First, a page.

Nonetheless, proactive OEMs continue to work closely with food manufacturers, retailers and material suppliers to test new alternatives that will someday change the face of protein packaging. Many of these ideas have merit and warrant further testing. The key is striking a good balance between many factors, notably meeting the packaging goals of the food manufacturers and retailers, gaining acceptance of consumers and keeping costs in line. Accomplishing all three in one product, however, is the complicated part.

For example, we recently worked with a vendor that manufactures compostable trays that can run on tuck and fold and end-seal overwrap machines. While the material wasn’t ideal for poultry due to the high moisture content, it did show promise when paired with recyclable film to package pork, red meat and processed (sausage) products. The cost to manufacture this type of sustainable tray/film solution is currently more expensive than a traditional foam tray option. But, as production rates of these materials grow and there is more competition to produce materials, efficiencies occur, driving prices down. So, while it may not be the most cost-effective choice right now, it does offer options to retailers looking for something compostable or recyclable to meet their sustainability goals.

Another example of new possible solutions came from a vendor wanting to produce foam trays using their corn-based foam material. They presented this material as an environmentally-responsible alternative to Polystyrene. We performed tests on the material and compared it to similar Styrofoam and plastics, and it performed fairly well. That vendor is still working through factors in determining the right market for this type of tray, but this kind of innovation is indicative of where the packaging industry is going.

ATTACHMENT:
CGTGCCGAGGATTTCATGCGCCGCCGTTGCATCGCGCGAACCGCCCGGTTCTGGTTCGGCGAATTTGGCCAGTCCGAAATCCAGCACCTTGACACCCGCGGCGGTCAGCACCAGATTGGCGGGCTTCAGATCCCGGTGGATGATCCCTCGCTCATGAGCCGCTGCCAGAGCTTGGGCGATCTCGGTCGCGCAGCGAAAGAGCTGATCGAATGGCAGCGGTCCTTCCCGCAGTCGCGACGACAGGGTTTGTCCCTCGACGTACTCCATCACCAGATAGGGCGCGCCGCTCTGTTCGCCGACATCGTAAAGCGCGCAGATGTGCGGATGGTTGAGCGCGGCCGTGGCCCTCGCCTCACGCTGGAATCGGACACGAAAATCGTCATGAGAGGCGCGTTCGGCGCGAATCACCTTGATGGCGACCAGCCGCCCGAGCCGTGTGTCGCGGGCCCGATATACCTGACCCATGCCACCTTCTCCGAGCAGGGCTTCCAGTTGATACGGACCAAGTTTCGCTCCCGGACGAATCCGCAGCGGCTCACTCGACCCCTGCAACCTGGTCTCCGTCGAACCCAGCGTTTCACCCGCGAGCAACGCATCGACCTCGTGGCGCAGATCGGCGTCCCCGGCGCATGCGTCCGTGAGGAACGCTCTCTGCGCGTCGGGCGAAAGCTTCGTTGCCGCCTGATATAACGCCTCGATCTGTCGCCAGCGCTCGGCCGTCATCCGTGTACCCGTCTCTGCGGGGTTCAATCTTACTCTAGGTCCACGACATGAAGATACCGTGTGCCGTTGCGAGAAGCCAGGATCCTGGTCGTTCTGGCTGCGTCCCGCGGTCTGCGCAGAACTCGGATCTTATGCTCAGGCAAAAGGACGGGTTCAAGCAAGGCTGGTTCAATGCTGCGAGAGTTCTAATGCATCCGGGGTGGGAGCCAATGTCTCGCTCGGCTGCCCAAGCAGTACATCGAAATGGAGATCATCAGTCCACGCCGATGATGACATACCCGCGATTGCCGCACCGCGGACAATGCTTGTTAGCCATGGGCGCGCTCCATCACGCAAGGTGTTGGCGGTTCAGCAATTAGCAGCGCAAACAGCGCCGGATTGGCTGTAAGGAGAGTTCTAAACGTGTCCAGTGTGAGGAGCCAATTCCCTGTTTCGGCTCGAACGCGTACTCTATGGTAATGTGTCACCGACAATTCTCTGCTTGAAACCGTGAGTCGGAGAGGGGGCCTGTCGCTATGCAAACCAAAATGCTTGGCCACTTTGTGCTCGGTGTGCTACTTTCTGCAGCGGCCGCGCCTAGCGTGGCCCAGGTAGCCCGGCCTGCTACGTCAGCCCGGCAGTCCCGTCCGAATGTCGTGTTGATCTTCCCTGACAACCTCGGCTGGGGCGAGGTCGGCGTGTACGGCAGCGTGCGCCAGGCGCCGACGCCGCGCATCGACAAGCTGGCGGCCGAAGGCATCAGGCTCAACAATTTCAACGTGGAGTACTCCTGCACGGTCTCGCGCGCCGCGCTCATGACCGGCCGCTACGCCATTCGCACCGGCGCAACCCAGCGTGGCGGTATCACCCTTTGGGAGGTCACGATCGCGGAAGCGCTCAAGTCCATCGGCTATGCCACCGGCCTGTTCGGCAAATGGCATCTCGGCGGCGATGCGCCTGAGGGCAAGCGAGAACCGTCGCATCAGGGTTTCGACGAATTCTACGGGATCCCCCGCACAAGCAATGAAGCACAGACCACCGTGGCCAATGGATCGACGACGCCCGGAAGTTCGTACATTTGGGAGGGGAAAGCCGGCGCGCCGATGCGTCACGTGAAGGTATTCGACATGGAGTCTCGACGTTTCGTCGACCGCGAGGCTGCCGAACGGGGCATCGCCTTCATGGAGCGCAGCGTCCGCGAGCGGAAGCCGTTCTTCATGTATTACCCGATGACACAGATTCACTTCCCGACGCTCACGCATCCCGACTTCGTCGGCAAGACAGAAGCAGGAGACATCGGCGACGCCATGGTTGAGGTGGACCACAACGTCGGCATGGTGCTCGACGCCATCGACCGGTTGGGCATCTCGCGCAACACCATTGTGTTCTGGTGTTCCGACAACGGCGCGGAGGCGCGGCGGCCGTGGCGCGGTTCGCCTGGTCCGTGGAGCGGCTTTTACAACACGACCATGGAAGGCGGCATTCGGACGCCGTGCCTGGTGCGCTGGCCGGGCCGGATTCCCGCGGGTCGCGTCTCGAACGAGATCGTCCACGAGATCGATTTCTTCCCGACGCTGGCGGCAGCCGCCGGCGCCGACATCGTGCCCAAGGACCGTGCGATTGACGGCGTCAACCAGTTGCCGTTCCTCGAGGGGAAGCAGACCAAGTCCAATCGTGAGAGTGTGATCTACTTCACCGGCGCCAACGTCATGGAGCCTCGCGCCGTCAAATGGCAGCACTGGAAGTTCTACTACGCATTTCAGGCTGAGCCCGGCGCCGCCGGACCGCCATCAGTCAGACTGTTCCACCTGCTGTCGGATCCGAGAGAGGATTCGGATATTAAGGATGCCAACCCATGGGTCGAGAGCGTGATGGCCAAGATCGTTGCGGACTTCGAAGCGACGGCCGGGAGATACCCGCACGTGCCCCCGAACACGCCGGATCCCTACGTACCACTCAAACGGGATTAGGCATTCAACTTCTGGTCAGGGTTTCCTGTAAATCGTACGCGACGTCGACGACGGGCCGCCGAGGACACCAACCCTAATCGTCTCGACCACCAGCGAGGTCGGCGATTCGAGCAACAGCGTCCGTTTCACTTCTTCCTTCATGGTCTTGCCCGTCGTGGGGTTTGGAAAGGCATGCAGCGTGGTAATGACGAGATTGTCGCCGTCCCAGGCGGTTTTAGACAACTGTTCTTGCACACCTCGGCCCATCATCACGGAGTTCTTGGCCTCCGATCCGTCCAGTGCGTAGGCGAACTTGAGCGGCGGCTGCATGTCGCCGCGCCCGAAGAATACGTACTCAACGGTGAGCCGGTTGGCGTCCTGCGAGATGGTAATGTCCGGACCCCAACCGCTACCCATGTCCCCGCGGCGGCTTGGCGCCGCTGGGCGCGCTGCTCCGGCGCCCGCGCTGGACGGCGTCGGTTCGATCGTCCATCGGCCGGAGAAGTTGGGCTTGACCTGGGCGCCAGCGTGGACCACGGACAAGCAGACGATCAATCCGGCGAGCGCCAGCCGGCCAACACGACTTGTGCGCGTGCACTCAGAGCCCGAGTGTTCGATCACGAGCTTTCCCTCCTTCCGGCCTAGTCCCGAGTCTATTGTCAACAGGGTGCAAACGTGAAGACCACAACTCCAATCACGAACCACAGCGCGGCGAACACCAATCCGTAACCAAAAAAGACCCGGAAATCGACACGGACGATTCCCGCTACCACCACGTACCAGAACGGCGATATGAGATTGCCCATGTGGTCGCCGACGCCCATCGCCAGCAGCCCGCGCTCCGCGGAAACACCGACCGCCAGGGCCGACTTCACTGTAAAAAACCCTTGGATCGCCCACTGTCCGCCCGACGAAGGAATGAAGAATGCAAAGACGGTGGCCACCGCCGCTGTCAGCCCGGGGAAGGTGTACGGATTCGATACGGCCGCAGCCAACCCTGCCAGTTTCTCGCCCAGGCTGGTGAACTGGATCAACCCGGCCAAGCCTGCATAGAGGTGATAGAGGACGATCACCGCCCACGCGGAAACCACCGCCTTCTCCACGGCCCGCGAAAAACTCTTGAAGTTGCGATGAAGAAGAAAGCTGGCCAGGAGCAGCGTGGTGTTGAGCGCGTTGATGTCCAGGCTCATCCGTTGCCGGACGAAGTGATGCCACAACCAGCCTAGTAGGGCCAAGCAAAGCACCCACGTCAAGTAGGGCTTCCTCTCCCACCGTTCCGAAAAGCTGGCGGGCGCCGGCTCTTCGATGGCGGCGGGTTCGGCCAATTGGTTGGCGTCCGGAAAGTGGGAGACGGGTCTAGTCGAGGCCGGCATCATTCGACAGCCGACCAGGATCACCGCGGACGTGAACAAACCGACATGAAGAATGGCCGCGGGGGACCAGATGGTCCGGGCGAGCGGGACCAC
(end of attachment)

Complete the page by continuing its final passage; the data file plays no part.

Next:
Getting started

Implementing a new fresh protein package design requires thorough understanding of all the variables that are involved in your packaging line. To do that, you need to look at the whole picture. Here are some questions to ask yourself when getting started:

  1. What are you trying to accomplish with the change of your packaging?
  2. Are you open to the idea that a new solution may cost more than your current packaging?
  3. Are you trying to improve shelf life?
  4. Are you trying to improve the appeal of the product?
  5. Is there any sort of value-add that you’re looking to place on the package or product for the consumer?
  6. Are you looking for a more environmentally-friendly package material?
  7. Are you looking for a package material that’s compostable and/or recyclable?

Knowing this information upfront will help define the overall scope of the project and greatly improve communication with the partnering OEM. Also, having answers to these questions in the early stages is critical because each one influences the other. If one of the answers to a question is unknown, it can sometimes dramatically change the scope of the project, and it is important to discuss before the project begins.

The trend in packaging is going green, and this push toward sustainability shows no signs of slowing. In response, the responsibility has been placed on material suppliers and OEMs to develop packaging to meet this growing demand. Success won’t be achieved alone, but rather by collaborating on ideas, sharing information and working together. The next new thing in fresh protein packaging is out there waiting to be discovered…and it might not be that far away.

About the Author

Brian Guillaume is a Regional Sales Manager at Ossid. He can be reached at  Brian.Guillaume@promachbuilt.com and you can learn more at www.ossid.com.